United Kingdom: The Labor Party wants to abolish the House of Lords


UKLabor wants to abolish the House of Lords

British opposition leader Keir Starmer told the BBC on Monday that one of the two houses of parliament should be replaced by an elected and more representative chamber.

The House of Lords has about 800 members, who are appointed with less transparency, of whom only 29% are women. Almost half of the members are from London and South East England.


Britain’s Labor Party, in opposition for twelve years and at the top of the polls, announced on Monday its intention to replace the House of Lords with an elected chamber. On the BBC, “Labour” leader Keir Starmer promised that this “small” chamber would be “not only low-cost but also representative of the regions and countries of the United Kingdom”.

Keir Starmer and Gordon Brown, former Labor Prime Ministers (2007-2010), have launched a consultation in Leeds, in the north of England, to define the party’s platform for the next general election, which is due to be held here in two years’ time. According to opinion polls, Labor is ahead of the Conservatives in terms of voting intentions, taking advantage of the indecision among the “Tories”.

An “indefensible” entity, according to Keir Starmer

“I think the House of Lords is insecure,” Labor leader Keir Starmer told the BBC. “Anyone watching the House of Lords would be hard-pressed to say it should be kept. So we want to abolish it and replace it with an elected chamber,” he continued.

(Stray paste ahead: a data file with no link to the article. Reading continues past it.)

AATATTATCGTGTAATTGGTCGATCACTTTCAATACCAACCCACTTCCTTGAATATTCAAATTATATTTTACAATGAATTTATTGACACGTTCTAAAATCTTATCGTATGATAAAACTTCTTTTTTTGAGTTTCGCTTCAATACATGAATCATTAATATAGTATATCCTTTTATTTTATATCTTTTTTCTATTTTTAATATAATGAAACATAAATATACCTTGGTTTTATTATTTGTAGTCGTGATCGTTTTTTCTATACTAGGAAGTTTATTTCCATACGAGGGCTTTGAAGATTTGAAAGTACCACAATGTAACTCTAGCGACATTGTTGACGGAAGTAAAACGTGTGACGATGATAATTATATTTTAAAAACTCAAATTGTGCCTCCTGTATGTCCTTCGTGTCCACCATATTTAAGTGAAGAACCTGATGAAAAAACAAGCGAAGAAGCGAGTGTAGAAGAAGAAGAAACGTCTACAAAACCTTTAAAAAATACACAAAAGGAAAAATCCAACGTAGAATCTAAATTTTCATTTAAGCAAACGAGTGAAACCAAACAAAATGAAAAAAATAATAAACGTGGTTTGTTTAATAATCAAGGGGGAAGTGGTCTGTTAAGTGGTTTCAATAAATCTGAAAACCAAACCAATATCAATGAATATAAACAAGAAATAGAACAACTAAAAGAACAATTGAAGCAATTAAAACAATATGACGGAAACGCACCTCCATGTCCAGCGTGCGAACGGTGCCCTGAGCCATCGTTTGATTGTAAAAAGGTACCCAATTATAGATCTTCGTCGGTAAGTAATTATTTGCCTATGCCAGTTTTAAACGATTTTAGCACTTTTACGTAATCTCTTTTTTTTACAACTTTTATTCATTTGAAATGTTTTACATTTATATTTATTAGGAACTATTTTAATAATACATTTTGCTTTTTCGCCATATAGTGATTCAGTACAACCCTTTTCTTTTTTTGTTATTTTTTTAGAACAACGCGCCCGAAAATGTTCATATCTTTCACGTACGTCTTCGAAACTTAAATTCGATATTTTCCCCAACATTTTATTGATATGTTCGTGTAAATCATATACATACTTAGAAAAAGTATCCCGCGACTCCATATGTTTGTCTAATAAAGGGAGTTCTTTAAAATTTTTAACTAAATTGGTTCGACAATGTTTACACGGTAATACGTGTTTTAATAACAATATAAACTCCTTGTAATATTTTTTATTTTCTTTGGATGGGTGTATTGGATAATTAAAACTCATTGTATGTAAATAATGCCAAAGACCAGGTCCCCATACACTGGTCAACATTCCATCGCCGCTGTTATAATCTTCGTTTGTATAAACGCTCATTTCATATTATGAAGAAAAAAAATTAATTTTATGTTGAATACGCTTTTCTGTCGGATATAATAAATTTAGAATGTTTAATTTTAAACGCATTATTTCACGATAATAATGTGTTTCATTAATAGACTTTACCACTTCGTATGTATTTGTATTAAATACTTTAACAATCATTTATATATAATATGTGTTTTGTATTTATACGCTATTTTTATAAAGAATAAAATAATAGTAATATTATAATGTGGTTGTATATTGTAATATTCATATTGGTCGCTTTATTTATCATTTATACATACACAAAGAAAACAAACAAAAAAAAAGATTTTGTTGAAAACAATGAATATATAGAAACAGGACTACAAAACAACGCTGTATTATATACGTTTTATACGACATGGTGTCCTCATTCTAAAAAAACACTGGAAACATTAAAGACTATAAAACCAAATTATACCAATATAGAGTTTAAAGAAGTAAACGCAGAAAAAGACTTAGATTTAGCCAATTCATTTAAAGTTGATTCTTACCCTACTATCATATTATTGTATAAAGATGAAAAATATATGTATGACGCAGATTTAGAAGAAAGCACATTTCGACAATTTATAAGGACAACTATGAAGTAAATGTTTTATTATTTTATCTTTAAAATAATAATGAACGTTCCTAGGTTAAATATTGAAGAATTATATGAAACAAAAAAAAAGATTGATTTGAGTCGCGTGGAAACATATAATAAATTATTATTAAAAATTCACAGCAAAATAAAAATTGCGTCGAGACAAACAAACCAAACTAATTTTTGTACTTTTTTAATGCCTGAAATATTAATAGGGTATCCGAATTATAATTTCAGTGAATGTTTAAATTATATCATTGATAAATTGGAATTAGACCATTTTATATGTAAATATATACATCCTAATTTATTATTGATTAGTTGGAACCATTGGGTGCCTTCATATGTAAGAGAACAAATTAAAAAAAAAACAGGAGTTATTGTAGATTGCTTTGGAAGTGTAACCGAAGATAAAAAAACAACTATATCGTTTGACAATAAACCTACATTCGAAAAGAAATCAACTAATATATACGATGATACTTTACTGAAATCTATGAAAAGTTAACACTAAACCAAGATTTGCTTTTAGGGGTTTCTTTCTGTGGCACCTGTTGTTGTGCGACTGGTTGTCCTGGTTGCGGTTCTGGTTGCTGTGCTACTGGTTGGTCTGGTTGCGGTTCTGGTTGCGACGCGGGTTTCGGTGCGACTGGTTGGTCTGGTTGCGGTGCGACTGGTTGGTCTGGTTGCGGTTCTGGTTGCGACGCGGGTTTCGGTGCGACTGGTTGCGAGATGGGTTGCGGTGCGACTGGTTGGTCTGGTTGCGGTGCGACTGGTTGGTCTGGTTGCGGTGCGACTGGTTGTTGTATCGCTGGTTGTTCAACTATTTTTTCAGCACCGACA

While the House of Commons – elected by popular vote – has the final say in Parliament, the House of Lords can amend or delay certain laws. The House of Lords has about 800 members, appointed with little transparency. Outgoing prime ministers appoint an “honour roll” to the House of Lords, made up of peers who are MPs for life.

Giving strong voices to Scotland and Northern Ireland

For a long time, there have been calls for the British Chamber to be more representative: only 29% of it is female and almost half of its members come from London and the South East of England. Keir Starmer also wants to “give Scotland, Wales, Northern Ireland and parts of England new status and loud, proud voices in a reformed, modern England”.

“Britain is one of the most centralized systems in Europe, but the center has not kept its promises,” he criticized. “There is too much power in Westminster” and the devolution of power will “provide opportunities everywhere across the United Kingdom,” the Opposition Leader promised.


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